Pre-Exhaust Training involves completing an isolation exercise for a muscle group, followed by a compound movement with little to no rest in between.
During standard compound movements typically the smaller muscles will fatigue first and the larger muscles may not receive ample overload, an example would be the triceps and shoulders fatiguing before the chest during the bench press.
The Pre-Exhaust technique is a great way to create isolated fatigue in a large muscle group such as the chest using a single-joint (isolation) exercise and then follow it with a compound exercise to create more than ample overload for new strength and muscle growth.
How To Perform
To perform a Pre-Exhaust set choose an isolation or single joint exercise like the cable flye to target a specific muscle group such as the chest; perform the movement until complete failure/fatigue of the chest.
Next, move to a multi-joint compound exercise like the incline barbell bench press for the chest; this compound movement will engage other muscle groups to perform the movement whilst simultaneously fatiguing the chest further to ensure maximum muscle overload.
The purpose of Pre-Exhaust training is to overload a single muscle group by means of maximal fatigue; because of this, pre-exhaust training should not be used for every exercise in a workout.
If using Pre-Exhaust training, it is best to use this bodybuilding intensity technique at the beginning of the workout as quick ‘shock’ tactic to ensure the desired muscle group is primed to reach complete failure and maximum overload. Pre-exhaust training can be used every workout when using a sensible body part split; Pre-Exhaust training can be safely utilized consistently for 4-week hypertrophy training blocks.
There are a number of advantages to using Pre-Exhaust training in a properly planned training program. Pre-Exhaust training ensures workout intensity is extremely high by forcing the target muscle to a point of muscular failure and then pushing them through even more training volume using a compound movement.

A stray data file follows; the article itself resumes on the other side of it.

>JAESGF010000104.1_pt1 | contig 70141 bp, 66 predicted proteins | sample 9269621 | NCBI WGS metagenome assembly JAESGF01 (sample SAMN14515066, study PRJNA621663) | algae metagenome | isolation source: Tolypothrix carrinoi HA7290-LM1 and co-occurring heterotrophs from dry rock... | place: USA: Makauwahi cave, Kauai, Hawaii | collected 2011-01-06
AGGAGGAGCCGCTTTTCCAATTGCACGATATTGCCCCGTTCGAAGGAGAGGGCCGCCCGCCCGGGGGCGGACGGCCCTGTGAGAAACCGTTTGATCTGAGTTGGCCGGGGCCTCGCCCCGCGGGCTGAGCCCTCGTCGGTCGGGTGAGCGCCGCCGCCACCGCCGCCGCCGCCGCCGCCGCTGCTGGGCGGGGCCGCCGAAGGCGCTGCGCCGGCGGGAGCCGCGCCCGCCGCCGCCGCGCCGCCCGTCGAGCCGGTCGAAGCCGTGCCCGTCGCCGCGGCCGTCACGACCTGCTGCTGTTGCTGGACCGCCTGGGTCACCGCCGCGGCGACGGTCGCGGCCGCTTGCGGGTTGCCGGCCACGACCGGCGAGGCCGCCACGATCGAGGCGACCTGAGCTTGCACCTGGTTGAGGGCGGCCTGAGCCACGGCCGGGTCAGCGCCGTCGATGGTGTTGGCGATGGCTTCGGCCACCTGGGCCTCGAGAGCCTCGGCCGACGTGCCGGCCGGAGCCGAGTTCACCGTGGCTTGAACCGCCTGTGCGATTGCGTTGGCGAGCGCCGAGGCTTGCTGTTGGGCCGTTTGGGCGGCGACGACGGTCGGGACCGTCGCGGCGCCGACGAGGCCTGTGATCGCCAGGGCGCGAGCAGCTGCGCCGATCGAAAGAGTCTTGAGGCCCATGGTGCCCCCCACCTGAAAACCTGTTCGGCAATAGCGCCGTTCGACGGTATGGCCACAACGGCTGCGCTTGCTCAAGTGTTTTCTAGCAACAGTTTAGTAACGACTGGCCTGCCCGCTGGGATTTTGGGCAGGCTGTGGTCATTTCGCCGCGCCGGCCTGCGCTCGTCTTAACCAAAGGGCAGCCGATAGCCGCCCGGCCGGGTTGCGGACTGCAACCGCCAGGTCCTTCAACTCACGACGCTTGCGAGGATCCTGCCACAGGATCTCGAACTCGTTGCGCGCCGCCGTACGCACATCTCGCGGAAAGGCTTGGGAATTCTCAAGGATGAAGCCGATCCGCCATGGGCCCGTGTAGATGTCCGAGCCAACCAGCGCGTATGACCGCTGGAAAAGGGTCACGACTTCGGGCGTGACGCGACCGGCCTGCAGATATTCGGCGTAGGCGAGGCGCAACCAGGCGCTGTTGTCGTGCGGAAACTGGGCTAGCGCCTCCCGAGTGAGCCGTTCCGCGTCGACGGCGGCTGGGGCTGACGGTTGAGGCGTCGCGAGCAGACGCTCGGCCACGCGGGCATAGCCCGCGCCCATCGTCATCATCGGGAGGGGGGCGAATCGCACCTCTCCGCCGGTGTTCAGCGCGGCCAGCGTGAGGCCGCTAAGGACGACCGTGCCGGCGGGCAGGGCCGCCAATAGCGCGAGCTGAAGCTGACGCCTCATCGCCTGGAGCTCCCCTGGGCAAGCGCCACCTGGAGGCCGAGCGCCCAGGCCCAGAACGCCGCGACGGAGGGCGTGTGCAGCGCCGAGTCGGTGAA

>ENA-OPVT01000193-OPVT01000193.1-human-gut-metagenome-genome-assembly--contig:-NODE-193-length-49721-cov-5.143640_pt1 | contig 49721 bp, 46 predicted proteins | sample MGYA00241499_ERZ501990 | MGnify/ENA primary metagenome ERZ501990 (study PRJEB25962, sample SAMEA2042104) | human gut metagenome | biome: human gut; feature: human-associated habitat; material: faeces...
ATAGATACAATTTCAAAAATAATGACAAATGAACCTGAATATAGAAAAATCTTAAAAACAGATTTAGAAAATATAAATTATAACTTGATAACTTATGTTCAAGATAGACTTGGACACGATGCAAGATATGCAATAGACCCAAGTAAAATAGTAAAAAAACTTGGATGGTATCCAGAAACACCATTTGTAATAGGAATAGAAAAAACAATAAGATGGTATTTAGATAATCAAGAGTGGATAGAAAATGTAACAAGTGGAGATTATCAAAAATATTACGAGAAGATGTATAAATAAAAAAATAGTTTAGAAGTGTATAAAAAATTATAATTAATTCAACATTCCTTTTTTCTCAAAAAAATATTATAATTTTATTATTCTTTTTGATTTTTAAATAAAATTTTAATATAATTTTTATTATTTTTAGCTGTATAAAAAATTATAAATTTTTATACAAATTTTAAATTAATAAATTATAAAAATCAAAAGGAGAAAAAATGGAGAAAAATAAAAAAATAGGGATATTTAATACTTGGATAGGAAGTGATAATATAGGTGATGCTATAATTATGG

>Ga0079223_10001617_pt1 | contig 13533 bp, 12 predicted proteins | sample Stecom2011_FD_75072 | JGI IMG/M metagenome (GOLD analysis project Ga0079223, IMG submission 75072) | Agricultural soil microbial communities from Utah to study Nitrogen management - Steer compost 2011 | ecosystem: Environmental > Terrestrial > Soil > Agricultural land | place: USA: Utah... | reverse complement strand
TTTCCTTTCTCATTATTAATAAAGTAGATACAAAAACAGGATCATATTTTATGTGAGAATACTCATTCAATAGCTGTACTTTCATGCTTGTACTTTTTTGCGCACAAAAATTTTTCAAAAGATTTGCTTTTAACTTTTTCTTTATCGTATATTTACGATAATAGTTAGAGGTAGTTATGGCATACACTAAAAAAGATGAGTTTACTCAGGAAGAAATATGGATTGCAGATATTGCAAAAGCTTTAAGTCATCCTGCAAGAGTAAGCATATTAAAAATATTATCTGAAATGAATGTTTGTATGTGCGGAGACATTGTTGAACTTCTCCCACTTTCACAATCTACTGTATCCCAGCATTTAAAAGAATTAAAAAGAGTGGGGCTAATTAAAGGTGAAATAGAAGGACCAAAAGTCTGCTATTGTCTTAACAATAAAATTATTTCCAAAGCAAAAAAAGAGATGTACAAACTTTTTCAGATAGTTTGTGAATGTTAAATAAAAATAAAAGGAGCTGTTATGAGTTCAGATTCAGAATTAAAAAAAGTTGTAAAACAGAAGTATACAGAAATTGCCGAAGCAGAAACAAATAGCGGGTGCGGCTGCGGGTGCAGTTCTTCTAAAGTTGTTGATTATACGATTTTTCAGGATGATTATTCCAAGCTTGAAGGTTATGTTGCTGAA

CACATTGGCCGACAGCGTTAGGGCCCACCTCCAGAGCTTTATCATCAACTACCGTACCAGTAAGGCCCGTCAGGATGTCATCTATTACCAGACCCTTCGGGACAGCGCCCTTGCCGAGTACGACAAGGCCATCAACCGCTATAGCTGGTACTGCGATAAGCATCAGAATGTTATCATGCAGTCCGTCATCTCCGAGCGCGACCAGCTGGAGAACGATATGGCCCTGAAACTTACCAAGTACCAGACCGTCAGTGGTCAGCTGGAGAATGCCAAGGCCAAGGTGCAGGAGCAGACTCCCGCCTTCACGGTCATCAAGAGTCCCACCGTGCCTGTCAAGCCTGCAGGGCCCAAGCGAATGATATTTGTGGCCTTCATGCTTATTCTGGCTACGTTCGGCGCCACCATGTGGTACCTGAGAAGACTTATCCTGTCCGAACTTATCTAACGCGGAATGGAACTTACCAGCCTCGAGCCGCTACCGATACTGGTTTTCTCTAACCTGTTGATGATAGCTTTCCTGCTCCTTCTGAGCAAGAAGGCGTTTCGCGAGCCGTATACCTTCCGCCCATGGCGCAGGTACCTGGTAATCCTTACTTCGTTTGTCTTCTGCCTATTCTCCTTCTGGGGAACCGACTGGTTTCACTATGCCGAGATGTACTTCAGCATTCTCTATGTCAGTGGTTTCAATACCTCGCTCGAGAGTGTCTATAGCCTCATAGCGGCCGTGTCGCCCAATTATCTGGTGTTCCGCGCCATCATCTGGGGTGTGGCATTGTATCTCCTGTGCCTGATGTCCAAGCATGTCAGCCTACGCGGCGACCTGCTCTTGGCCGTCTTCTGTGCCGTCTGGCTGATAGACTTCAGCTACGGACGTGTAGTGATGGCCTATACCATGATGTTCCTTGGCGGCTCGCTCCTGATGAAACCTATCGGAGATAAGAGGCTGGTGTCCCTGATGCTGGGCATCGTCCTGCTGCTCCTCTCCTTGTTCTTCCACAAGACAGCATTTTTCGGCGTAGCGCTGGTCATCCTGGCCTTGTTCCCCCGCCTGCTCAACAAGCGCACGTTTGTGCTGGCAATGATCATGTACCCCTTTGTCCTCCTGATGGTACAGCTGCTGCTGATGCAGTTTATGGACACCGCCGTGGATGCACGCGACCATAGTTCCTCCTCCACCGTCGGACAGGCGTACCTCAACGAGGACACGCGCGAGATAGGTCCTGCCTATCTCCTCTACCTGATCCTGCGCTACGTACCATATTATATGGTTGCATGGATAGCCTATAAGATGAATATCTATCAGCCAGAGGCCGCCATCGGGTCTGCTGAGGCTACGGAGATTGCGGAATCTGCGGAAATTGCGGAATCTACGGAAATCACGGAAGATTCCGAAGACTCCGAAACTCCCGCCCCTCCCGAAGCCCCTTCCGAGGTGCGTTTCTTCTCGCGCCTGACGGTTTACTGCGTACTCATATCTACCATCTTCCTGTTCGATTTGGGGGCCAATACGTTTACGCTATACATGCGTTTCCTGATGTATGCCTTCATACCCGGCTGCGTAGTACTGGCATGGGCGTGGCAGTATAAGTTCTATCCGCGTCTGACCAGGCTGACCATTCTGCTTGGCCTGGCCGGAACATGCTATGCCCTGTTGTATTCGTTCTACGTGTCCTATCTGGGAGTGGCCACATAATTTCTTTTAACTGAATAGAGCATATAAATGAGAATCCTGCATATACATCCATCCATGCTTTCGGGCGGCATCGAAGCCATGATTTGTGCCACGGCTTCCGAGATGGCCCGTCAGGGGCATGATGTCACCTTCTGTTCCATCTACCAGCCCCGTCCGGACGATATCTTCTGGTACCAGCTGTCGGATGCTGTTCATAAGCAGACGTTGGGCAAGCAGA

Pre-Exhaust training is a great learning tool for developing the mind-muscle connection for stubborn body parts; using an isolation exercise at the beginning ensures complete and utter focus is given to a specific muscle group and then translating this into a compound exercise.
Pre-Exhaust training is a great technique to use for those who find heavy training cause a lot of stress to the ligaments and joints and interferes with their ability to train with intensity on a consistent basis. Isolation exercises are far less likely to cause the same trauma to joints as compound barbell movements particularly the use of cables and pin-loaded machines; in addition using an isolation exercise before a compound movement will significantly decrease the amount of weight that can be used which can assist in keeping joints healthy.
Example Workout (Chest Workout)
Exercise 1: Cable Cross-Overs
Set 1: Warm up set with light weight for 25 reps.
Set 2: First working set. Use a weight that allows you to hit failure at 20 reps.
Set 3: Second working set. Pick a weight that you would usually fail on after 12 – 15 reps of your first set. Now use this weight and get 20 reps. (Rest-pause as needed)
Sets 4-11: Working sets. Repeat Set 3 another 8 times, using the same weight, for 20 reps each set. You will fail earlier and earlier each set as your chest fatigues – this is fine, just get your spotter to help you get out those forced reps to make up the 20.
Exercise 2: Incline Dumbbell Press
Set 1: Warm up set with light weight for 15 reps.
Set 2: First working set. Use a weight that allows you to hit failure between 10-12 reps.
Set 3: Second working set. Increase weight to cause failure between 8-10 reps.
Set 4: Third working set. Increase weight to cause failure between 6-8 reps.